by doodzed (35795) on Tuesday March 18, 2008 @03:00PM (#22786402) Homepage
    Do not start the update procedure unless you do not need your machine for a while. On stage 2 of 3 on a fairly beefy box(5.1 vista experience) and it has been chugging for about 15 min and shows 2% done.

    At least my mac is up.
  • Oh noes (Score:4, Interesting)

    by UnknowingFool (672806) on Tuesday March 18, 2008 @03:00PM (#22786408)
    Run for your lives! Seriously is this just like any other patch Tuesday or should I get in my mom's basement now and hunker down for a few weeks.

    J/K. I'm always in my mom's basement.
  • by MOMOCROME (207697) <momocrome@NoSPaM.gmail.com> on Tuesday March 18, 2008 @03:08PM (#22786506)
    went smooth as silk, even on the more complicated Vista Ultimate.

    why do I mention it? well. this thread will be full of nasty, snarky lies. maybe i can balance things out a bit and thank the windows team for an update well done.

    now if they could just turn their attention to the fail that is 'windows ultimate extras', that would be perfect.

    • Re: (Score:3, Insightful)

      by ashridah (72567)
      I personally like the disinformation about SP1 being pulled or delayed that was blatantly incorrect (it was stated that it would be mid-march when it was announced at the start of Feb, and shock, it's now mid-march, and it's been released)

      But still, not like the facts matter to The Register or Slashdot anymore... if they ever did.
    • Okay Bill, you can go back to your charity work now....

  • by rob1980 (941751) on Tuesday March 18, 2008 @03:13PM (#22786582)
    God Hates Us All.
  • Bugs by Category (Score:5, Insightful)

    by headkase (533448) on Tuesday March 18, 2008 @03:17PM (#22786632)
    Vista Service Pack 1 rolls up 551 bug fixes [zdnet.com] which are broken down by category in that link. Many of these fixes were not available before even through more advanced sites such as MSDN or TechNet. So, now that SP1 is out the trend to watch for is if it actually spures adoption or just passes by unnoticed. I for one welcome..., err, did buy Vista because SP1 was imminent for it as my primary purchasing reason. SP1 incrementally improves Vista and through the simple realities of OEM distribution like it or not within a few years Vista will probably be at least 40%+ market share.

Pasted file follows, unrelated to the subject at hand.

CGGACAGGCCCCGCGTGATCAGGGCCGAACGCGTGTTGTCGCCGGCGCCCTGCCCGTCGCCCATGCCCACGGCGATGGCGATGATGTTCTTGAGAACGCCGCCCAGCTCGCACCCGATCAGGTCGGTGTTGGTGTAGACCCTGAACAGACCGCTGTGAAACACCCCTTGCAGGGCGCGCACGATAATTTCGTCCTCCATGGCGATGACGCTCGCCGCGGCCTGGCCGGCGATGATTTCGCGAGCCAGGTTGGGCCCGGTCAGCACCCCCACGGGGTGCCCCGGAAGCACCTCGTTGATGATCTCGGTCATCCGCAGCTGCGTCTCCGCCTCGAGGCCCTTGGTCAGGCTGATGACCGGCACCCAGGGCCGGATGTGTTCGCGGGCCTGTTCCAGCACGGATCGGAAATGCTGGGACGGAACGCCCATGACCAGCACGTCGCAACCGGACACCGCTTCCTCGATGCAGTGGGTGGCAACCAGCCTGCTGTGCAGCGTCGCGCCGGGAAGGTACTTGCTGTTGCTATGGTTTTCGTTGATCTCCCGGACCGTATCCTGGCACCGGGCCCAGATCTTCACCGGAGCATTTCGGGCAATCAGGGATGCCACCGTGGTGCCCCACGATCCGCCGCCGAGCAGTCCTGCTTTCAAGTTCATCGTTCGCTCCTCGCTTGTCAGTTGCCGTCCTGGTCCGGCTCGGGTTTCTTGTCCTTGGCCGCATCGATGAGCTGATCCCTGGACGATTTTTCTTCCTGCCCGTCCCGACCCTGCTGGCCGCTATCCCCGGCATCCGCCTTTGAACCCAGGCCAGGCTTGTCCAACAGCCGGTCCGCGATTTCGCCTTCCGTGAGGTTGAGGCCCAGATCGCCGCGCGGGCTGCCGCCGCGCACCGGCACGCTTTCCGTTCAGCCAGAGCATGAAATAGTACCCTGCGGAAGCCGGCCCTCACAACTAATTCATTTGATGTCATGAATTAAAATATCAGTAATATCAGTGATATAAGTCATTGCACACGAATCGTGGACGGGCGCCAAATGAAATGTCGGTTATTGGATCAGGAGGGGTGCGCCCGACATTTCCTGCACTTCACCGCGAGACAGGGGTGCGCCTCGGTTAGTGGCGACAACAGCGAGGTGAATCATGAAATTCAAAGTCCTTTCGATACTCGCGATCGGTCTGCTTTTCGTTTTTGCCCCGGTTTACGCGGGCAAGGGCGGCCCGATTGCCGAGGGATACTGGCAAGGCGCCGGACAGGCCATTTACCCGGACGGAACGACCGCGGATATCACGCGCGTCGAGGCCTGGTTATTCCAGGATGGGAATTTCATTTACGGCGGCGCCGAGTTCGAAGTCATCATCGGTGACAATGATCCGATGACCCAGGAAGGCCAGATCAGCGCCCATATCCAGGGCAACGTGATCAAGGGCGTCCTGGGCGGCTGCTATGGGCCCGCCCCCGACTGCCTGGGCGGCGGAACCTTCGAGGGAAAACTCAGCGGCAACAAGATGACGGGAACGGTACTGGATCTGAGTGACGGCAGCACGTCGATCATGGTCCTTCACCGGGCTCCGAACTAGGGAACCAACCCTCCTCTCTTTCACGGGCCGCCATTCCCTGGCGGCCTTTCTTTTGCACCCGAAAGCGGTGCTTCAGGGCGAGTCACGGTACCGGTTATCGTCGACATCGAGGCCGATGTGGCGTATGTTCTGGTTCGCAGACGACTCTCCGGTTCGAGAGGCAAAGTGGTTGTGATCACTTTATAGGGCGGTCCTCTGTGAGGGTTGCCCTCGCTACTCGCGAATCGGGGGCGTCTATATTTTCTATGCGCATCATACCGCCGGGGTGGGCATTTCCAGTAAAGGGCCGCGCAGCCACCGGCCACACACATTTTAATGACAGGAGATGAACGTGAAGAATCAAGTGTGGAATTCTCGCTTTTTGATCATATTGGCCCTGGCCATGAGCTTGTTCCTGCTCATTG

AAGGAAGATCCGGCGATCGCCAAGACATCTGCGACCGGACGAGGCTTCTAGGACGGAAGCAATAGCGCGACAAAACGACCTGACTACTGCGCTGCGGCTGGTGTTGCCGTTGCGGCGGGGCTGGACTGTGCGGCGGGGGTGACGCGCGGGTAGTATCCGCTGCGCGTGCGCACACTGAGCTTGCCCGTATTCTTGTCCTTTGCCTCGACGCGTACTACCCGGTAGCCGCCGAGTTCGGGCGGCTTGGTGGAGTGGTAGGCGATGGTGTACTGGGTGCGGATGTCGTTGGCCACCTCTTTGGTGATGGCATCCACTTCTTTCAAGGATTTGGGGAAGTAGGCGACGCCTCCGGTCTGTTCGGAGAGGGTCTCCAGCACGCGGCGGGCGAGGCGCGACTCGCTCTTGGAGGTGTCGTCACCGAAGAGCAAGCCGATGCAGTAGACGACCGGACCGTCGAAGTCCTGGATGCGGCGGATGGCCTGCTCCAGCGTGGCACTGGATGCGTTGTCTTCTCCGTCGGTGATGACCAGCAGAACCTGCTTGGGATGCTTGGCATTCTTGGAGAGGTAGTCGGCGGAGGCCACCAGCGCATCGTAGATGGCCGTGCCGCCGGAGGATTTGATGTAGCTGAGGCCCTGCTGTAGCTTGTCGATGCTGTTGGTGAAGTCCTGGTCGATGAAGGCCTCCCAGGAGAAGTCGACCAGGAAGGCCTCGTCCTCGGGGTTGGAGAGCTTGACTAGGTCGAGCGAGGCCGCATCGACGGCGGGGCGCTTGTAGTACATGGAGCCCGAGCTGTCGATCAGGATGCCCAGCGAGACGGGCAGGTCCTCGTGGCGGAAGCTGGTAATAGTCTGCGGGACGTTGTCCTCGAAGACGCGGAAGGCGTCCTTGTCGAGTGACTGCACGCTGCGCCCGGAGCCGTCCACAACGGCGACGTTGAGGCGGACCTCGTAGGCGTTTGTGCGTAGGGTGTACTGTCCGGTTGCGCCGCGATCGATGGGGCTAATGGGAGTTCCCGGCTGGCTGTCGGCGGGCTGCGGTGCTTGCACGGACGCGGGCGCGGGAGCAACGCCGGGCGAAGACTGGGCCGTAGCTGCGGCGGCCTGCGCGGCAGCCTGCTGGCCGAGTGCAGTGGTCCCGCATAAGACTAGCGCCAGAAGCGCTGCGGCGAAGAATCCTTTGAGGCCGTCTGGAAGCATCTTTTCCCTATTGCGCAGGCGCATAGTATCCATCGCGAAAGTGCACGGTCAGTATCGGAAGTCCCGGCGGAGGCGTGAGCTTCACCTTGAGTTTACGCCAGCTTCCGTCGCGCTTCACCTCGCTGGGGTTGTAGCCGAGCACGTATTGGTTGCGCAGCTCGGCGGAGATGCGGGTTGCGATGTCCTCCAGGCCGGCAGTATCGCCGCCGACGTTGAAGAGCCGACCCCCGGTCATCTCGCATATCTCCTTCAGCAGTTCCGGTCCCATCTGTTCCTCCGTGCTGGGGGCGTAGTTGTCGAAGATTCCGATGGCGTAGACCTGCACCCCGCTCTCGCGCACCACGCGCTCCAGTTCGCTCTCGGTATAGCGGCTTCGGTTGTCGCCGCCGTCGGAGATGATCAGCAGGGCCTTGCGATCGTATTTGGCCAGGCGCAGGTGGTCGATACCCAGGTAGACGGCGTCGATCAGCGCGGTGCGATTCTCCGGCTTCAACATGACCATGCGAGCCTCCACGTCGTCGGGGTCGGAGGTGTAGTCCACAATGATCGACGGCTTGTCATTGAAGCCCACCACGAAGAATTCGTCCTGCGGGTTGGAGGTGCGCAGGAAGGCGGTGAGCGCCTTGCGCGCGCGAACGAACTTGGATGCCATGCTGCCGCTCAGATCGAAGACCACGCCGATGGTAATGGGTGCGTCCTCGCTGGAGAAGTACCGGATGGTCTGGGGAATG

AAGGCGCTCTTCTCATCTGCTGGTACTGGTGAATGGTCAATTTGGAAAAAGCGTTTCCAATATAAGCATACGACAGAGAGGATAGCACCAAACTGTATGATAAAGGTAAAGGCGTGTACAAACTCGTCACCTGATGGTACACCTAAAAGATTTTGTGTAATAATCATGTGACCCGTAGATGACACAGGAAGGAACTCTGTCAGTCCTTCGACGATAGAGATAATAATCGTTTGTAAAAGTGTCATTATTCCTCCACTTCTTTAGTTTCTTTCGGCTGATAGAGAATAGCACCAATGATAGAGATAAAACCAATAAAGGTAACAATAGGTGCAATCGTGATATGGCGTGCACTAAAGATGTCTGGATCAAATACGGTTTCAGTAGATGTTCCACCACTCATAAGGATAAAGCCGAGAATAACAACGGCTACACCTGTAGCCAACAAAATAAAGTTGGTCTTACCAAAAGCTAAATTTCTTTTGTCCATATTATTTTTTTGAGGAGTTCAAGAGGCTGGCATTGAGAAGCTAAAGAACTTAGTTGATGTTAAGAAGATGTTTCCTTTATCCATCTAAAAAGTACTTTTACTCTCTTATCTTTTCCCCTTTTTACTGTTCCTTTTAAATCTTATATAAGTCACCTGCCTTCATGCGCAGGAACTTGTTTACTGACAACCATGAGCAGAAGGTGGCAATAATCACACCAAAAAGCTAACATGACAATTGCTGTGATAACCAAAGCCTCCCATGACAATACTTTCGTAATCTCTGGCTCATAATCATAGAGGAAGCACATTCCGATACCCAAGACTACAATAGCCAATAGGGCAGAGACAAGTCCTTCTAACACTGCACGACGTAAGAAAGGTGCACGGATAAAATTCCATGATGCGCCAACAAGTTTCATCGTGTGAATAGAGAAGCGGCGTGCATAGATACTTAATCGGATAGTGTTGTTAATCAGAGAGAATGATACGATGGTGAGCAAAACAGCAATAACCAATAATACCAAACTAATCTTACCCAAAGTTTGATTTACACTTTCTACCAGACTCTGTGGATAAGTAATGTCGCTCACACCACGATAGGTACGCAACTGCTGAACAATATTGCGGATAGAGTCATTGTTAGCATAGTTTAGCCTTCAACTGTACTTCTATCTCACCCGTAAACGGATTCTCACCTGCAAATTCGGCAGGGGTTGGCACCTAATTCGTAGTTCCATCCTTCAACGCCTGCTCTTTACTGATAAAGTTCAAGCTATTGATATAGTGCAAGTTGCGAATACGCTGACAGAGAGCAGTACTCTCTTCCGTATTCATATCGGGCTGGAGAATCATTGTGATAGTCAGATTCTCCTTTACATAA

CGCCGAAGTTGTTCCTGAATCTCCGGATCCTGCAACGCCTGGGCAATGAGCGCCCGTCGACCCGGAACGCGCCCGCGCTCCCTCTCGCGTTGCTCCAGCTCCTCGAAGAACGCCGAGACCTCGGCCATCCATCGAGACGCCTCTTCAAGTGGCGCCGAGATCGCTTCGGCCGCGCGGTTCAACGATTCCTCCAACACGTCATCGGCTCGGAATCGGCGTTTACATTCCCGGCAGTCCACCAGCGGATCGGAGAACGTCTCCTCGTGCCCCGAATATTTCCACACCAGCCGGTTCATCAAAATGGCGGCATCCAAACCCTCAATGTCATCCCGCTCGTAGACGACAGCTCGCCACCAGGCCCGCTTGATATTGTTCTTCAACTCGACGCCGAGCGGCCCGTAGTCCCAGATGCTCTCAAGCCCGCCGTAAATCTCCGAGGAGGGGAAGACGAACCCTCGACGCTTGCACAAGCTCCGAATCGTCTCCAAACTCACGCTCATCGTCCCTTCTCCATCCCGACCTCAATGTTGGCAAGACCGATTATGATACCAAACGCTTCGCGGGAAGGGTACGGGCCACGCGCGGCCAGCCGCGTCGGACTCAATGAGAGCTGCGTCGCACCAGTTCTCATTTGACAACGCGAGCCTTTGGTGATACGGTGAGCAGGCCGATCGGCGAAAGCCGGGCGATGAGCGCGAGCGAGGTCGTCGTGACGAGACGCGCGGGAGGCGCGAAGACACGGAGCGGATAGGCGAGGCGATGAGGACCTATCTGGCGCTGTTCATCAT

• Shock Horror (Score:5, Informative)

    by Toreo asesino (951231) on Tuesday March 18, 2008 @03:17PM (#22786634) Journal
    I've been running it for a couple of weeks now, and yes, shock horror it does work just fine.

    The system feels more responsive, and stuff happens as it should. This is the Vista that should've shipped, but where Vista has suffered Windows Server 2008 has gained; all the initial frustrations have been fixed in SP1 for Vista and Windows Server 2008, so consider Vista RTM a beta kernel for Win2k8. It is after all, the server market Windows isn't 95% prevalent in after all.
  • Any way to slipstream it with new boot loader also? For windows 64 that can use bios and EFI?
    If not does MS have a ISO link to use with you key as any iso for 64bit or 32bit should work with your key I have a unused 32bit and 64bit full install disk and I have to sp1 disk with efi on the 64bit one.
  • by John Jamieson (890438) on Tuesday March 18, 2008 @03:58PM (#22787186)
    Most people would care a lot more about XP-SP3.
    Lets hope that with this Vista SP out, MS will release XP-SP3.
  • by sokoban (142301) on Tuesday March 18, 2008 @04:01PM (#22787222) Homepage
    Here's the source code: /*
    TOP SECRET Microsoft(c) Project:Longhorn(TM) SP1
    Estimated release date:2008
    */
    #include "win95.h"
    #include "win98.h"
    #include "leopard.h"

    char chew_up_some_ram[10000000];